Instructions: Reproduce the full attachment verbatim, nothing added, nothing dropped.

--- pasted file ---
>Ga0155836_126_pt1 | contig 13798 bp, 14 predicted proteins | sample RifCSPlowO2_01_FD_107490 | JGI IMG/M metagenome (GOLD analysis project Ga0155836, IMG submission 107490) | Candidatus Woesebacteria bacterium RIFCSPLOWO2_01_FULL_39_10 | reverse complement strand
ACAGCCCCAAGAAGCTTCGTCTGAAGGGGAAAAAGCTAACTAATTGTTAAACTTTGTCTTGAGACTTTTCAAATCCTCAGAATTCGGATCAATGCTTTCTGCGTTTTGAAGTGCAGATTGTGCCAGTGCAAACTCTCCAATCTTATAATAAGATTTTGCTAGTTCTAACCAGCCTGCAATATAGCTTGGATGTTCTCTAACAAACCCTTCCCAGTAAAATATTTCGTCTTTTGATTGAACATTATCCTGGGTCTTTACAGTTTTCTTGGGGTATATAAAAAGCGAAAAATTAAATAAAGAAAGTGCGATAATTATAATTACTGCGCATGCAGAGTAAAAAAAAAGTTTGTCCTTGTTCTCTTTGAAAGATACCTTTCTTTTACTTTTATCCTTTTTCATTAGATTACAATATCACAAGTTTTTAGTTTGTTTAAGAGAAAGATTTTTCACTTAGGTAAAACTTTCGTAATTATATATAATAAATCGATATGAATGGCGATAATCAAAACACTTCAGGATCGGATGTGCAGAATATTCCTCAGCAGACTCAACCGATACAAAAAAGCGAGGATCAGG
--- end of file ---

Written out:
>Ga0155836_126_pt1 | contig 13798 bp, 14 predicted proteins | sample RifCSPlowO2_01_FD_107490 | JGI IMG/M metagenome (GOLD analysis project Ga0155836, IMG submission 107490) | Candidatus Woesebacteria bacterium RIFCSPLOWO2_01_FULL_39_10 | reverse complement strand
ACAGCCCCAAGAAGCTTCGTCTGAAGGGGAAAAAGCTAACTAATTGTTAAACTTTGTCTTGAGACTTTTCAAATCCTCAGAATTCGGATCAATGCTTTCTGCGTTTTGAAGTGCAGATTGTGCCAGTGCAAACTCTCCAATCTTATAATAAGATTTTGCTAGTTCTAACCAGCCTGCAATATAGCTTGGATGTTCTCTAACAAACCCTTCCCAGTAAAATATTTCGTCTTTTGATTGAACATTATCCTGGGTCTTTACAGTTTTCTTGGGGTATATAAAAAGCGAAAAATTAAATAAAGAAAGTGCGATAATTATAATTACTGCGCATGCAGAGTAAAAAAAAAGTTTGTCCTTGTTCTCTTTGAAAGATACCTTTCTTTTACTTTTATCCTTTTTCATTAGATTACAATATCACAAGTTTTTAGTTTGTTTAAGAGAAAGATTTTTCACTTAGGTAAAACTTTCGTAATTATATATAATAAATCGATATGAATGGCGATAATCAAAACACTTCAGGATCGGATGTGCAGAATATTCCTCAGCAGACTCAACCGATACAAAAAAGCGAGGATCAGG